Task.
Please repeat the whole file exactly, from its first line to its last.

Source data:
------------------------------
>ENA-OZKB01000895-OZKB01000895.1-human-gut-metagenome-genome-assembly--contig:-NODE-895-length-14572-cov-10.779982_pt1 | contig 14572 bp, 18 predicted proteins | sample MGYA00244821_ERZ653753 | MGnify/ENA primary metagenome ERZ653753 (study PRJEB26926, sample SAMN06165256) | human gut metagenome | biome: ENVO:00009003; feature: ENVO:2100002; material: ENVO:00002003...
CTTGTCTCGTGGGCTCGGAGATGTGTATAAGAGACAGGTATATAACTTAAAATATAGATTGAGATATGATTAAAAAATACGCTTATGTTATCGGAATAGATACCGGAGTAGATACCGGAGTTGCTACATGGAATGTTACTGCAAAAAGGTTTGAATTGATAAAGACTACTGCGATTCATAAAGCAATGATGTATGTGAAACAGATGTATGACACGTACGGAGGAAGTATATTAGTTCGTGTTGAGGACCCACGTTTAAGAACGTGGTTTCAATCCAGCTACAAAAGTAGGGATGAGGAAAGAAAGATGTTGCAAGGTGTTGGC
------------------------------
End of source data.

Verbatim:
>ENA-OZKB01000895-OZKB01000895.1-human-gut-metagenome-genome-assembly--contig:-NODE-895-length-14572-cov-10.779982_pt1 | contig 14572 bp, 18 predicted proteins | sample MGYA00244821_ERZ653753 | MGnify/ENA primary metagenome ERZ653753 (study PRJEB26926, sample SAMN06165256) | human gut metagenome | biome: ENVO:00009003; feature: ENVO:2100002; material: ENVO:00002003...
CTTGTCTCGTGGGCTCGGAGATGTGTATAAGAGACAGGTATATAACTTAAAATATAGATTGAGATATGATTAAAAAATACGCTTATGTTATCGGAATAGATACCGGAGTAGATACCGGAGTTGCTACATGGAATGTTACTGCAAAAAGGTTTGAATTGATAAAGACTACTGCGATTCATAAAGCAATGATGTATGTGAAACAGATGTATGACACGTACGGAGGAAGTATATTAGTTCGTGTTGAGGACCCACGTTTAAGAACGTGGTTTCAATCCAGCTACAAAAGTAGGGATGAGGAAAGAAAGATGTTGCAAGGTGTTGGC